Product Sales: Should You or Shouldn’t You?
by Natasha Mohr
Determining whether to make products available in your office is a difficult question that every physician needs to answer for themselves.
We asked 10 physicians from across the country what questions they asked themselves when deciding whether they should sell products to their patients.
For Dr. Joe Niamtu, an oral and maxillofacial surgeon in Richmond, VA, that question was singular and the answer very simple, “What is my goal? Am I a surgeon or a merchant?”
For Kevin Smith, a dermatologist in Niagara Falls, CA, that question had a lot of layers and sometimes led to more questions.
“Will these products cannibalize more lucrative revenue streams like BOTOX, Juvederm and lasering?” Patients only have so much money to spend! So, [for me], yes they will.
“Do I want to attach MY reputation to THESE products?”
“Will these products, after launching to derms, be made available on Amazon, etc.? [In my experience], the answer is usually, ‘YES they will.’”
Those who determined not to sell any products moved forward with the sole focus of establishing a high-quality standard of care That said, though, they still revisit the question once in a while to confirm neither their interests nor patient demands have changed.
Arriving at the conclusion that selling products could be a benefit introduces another set of questions to be considered. How much time will you commit to familiarizing yourself with that part of the industry? Do you want to commit to researching quality brands and staying on top of ingredients and new developments? You will also need to consider the logistics of selling to patients. Things like inventory, bookkeeping, product training and staff knowledge of sales are all points of consideration. But ultimately, the biggest question is, “Does selling products benefit my patients?”
For Julie Woodward, Chief of Oculofacial Services at Duke University, being in the world of academics dictated that balance between patient interest and her preference. “I sell/promote [products] because patients want them, but I don’t get paid one cent to do so.”
In a private practice (whether solo or in a group) there are also financial considerations – but not just for the practice. There are important financial considerations for your patients, as well.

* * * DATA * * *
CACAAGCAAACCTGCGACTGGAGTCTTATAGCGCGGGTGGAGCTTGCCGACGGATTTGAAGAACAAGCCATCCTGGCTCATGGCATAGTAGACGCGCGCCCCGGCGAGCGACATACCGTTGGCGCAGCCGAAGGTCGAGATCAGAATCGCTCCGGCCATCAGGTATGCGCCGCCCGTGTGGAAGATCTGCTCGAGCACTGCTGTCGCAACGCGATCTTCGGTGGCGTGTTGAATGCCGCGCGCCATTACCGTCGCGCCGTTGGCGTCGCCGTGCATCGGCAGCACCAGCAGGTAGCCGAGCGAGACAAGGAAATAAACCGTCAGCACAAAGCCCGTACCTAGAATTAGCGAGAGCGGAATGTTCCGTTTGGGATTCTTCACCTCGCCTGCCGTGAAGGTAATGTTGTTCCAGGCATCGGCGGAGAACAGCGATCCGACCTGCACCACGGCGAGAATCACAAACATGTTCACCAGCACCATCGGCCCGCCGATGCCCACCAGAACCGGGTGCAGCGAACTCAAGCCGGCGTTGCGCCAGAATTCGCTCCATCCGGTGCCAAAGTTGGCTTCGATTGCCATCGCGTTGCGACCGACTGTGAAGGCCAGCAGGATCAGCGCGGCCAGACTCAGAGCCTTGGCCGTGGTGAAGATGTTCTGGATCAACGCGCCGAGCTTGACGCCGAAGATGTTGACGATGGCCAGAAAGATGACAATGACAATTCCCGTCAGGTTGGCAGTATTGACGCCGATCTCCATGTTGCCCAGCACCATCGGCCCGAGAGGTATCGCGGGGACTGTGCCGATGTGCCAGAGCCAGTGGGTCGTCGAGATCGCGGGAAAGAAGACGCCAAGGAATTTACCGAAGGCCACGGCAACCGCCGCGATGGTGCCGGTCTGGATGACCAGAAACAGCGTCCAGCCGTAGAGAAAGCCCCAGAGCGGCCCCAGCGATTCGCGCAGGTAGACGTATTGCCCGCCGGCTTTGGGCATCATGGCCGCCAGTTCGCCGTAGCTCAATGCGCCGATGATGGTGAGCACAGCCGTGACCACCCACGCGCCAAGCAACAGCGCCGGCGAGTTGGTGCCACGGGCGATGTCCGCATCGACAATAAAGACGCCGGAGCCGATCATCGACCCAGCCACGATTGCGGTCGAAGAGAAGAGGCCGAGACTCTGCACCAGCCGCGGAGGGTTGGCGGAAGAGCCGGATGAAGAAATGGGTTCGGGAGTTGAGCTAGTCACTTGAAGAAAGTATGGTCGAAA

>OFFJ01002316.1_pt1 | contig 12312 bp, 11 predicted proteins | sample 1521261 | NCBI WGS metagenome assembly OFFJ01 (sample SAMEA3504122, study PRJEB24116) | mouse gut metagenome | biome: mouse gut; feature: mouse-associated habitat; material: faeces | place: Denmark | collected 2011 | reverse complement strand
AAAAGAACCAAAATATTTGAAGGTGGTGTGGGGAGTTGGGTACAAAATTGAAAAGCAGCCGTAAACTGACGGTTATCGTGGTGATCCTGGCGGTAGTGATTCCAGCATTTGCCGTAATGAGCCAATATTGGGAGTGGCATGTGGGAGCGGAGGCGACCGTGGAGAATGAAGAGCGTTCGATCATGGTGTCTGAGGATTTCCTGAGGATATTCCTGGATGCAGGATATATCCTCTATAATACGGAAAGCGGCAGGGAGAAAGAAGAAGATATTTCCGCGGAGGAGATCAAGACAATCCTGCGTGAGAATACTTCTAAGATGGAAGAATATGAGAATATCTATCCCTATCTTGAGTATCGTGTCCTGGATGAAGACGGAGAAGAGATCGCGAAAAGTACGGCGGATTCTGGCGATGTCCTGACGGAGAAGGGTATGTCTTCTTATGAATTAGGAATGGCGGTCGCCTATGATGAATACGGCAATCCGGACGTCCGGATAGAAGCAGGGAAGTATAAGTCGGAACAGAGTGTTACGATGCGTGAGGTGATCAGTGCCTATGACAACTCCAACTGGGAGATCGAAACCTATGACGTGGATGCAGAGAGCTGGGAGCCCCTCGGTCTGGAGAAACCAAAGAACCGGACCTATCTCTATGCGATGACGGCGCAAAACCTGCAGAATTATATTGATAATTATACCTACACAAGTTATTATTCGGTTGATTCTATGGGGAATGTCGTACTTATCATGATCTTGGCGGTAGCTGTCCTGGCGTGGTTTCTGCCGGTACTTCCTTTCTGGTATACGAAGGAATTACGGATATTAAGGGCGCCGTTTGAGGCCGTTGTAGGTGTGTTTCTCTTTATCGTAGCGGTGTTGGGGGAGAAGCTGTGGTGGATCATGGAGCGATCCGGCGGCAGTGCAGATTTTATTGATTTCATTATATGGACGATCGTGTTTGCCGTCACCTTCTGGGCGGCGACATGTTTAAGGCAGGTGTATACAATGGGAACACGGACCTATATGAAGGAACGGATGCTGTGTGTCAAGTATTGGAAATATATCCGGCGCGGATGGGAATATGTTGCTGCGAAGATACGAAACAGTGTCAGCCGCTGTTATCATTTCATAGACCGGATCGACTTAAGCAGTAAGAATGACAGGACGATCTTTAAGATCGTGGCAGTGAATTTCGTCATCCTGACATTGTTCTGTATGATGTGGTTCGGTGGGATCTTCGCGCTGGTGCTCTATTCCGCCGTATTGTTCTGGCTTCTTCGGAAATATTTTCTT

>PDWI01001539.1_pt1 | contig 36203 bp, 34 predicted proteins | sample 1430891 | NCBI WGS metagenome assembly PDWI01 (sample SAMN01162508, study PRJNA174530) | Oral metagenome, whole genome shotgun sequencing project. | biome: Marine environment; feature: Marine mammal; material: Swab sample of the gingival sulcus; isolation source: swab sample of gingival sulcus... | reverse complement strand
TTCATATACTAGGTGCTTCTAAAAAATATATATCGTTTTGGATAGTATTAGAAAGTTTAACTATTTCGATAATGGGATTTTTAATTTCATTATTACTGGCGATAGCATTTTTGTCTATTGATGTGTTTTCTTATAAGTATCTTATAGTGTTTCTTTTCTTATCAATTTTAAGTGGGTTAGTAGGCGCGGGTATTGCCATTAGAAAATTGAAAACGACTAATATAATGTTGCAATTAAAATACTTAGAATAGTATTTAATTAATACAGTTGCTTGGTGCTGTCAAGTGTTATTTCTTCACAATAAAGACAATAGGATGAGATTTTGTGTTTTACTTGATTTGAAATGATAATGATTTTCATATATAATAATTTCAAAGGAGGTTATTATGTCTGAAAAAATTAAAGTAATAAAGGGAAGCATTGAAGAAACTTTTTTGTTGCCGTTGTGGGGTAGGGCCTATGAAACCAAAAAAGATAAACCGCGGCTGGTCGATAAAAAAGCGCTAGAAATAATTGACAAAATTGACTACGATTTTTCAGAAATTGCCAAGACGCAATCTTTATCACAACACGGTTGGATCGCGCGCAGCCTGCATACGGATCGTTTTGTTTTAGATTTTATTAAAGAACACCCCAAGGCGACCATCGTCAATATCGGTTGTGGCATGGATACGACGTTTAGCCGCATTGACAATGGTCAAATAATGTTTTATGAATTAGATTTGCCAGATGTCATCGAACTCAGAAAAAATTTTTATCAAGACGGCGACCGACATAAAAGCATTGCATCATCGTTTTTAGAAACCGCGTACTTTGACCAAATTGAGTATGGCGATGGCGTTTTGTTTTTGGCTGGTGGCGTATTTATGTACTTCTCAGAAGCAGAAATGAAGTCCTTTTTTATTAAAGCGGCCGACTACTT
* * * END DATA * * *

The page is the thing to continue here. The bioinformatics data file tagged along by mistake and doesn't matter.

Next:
In Houston, TX, Suneel Chilukuri said, “You must ask yourself if the cosmeceutical works as well as or better than the equivalent prescription medication. Examine if there is actual research showing the efficacy of the product. Evaluate if the cosmeceutical will actually save the patient money (especially since deductibles are so high in today’s world).”
Amy Taub, a dermatologist in Chicago, also stands on doing what is in the best interest of the patient. “I 100% always believed in the benefit of products for my patients so I have no problem whatsoever selling them. But it is always about educating and recommending – there is no obligation.” She says, “Making product recommendations is no different than prescribing medications; stick to what is good for their skin type, goals and budget and you won’t ever have to worry about it ethically because you are doing what is best for them.”
Joel Schlessinger, a dermatologist in Omaha, NE, says, “I can’t see any downside at all to providing products in a practice. The main reason I started selling products in my practice in 1993 was in order to provide better products and advice than my patients were currently receiving at the drugstore or department store. This still holds true in 2016, but the options available are exponentially better than when I started. My advice: Go for it and see!”
With so many products available, how do you know which products are worth supporting?
Like many of his colleagues, George Hruza, a dermatologist in Chesterfield, MO, insists one must, “look at the science behind the product and try it out on yourself before stocking it.”
Dermatologist, Jeanine Downie, of Montclair, NJ, makes this decision by asking herself, “Do I love both the company and the products? I have to be able to say yes to both of these questions.”
Mark Rubin, a dermatologist in Beverly Hills, says you need to ask yourself, “Am I giving the patient a better product than they can get elsewhere, or am I saving the patient money by selling it to them? If the answer is yes, you should sell that product in your office. “
Dermatologist, Carl Thornfeldt of Fruitland, ID, asked himself, “How will these products improve the lives of my patients?” Because, he says, “Having suffered from eczema myself, I understand fully what it means to have my quality of life impacted by skin disease. Everything I do in my practice is focused on trying to provide solutions that will optimize the health of my patients’ skin so they can live their lives more fully. This is what I look for in a skin care line – going beyond anti-aging to a more holistic approach of healthy skin. Then I ask, ‘Are the formulations backed by blinded, human clinical trials?’ The quality of the clinical studies is very important to me because it proves product efficacy.”
In a world where the hunt for eternal youth and beauty has been taken up by the masses and science and access to information are constantly evolving, the decision whether to sell products is not a small one. One must consider the investments of physical space (square footage), time and financial and other resources. And above all, we must remember that no matter what you choose, ethics should reign and each physician’s goal should be to best serve the needs of patients.
What do you think about selling products to your patients? What considerations did you make when making up your mind? Let us know your thoughts!
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